The Art of the Motorcycle exhibit was a bridge of sorts. It changed the way many non-motorcycle people looked at motorcycles. When it opened in NYC at the Museum of Modern Art under a storm of controversy and immediatly became the best attended exhibit in MOMA history it earned the privledge of going on the road. This one, the Las Vegas exhibit, was the only one showcased in a facility built to hold it. Frank Gehry
designed the exibition, Rem Koolhaas designed the 63,000 square foot museum. I'll let the LA Times art critic take it from here: "A spectacular phantasmagoria of stainless steel plates, translucent glass, steel mesh and strobe lights, it encapsulates all you need to know about a motorcycle's modern meaning. Gehry uses his machine materials to fracture, reflect and diffuse light, creating sexy, highly organic, frankly theatrical forms, from billowing clouds and monumental floral blossoms to great curtain swags. Glamour and erotic thrill summarize the motorcycle aesthetic."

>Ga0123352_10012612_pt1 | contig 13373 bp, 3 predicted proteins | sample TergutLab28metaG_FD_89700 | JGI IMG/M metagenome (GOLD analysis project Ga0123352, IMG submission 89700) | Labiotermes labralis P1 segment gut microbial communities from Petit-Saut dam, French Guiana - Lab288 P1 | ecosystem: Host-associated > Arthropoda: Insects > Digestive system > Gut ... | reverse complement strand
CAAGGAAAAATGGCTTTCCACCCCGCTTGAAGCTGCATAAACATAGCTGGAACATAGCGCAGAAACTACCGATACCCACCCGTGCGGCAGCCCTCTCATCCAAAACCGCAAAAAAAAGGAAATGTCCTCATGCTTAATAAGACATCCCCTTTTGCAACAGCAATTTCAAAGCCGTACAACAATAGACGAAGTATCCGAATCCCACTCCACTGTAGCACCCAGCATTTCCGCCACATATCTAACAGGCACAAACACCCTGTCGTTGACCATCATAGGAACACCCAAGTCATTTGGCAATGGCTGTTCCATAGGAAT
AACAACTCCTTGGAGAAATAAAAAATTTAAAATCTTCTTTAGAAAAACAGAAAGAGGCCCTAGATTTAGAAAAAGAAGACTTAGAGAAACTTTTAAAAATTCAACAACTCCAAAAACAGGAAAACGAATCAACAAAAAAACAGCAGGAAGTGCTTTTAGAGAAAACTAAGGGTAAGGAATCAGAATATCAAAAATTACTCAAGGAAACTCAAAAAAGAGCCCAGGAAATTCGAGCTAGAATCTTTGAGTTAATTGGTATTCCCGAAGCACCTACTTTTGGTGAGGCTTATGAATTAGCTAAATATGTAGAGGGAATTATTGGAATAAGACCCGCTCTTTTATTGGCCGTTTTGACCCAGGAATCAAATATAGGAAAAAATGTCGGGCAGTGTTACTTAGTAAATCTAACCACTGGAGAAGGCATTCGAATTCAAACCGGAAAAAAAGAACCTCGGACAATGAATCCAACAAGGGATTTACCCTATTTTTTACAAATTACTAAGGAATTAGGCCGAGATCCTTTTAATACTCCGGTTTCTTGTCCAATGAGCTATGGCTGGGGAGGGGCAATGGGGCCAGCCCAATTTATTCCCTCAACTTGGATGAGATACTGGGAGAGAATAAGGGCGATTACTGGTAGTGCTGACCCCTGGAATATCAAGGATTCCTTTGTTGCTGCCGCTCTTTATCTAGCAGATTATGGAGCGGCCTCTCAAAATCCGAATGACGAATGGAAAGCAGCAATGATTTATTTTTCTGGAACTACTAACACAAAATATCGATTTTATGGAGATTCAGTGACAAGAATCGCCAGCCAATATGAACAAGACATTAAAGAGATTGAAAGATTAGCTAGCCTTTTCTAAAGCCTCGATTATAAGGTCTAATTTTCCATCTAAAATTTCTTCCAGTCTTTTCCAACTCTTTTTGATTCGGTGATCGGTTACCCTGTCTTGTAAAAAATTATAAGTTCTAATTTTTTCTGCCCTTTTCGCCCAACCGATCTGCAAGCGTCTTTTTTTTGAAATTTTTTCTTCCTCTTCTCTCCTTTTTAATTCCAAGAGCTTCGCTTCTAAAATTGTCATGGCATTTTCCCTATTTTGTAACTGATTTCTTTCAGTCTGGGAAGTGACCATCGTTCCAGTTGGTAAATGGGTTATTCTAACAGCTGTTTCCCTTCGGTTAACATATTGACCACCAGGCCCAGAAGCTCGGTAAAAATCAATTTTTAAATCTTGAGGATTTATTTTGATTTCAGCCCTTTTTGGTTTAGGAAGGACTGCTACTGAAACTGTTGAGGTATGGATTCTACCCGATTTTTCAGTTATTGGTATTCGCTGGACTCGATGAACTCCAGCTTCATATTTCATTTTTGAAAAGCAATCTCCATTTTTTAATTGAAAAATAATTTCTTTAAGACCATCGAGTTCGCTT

Art Critic, Los Angeles Times
Photos and captions by Vicki Smith, Sept 2001
What made this show special was the attention to detail of the installation. This Debi 50cc GP racer was suspended on a huge waterfall of cascading sheetmetal. It;'s impossible to catch the scale of it - in 2001 I was just learning to use a camera (this is one of my first "galleries") and my camera was just a small digital.
Dennis Hopper, Lauren Bacall and Jeremy Irons rode BMW's in to promote BMW's sponsorship of the exhibit. Hopper is a noted art collector with a gallery of his own in LA. His precense was a perfect fit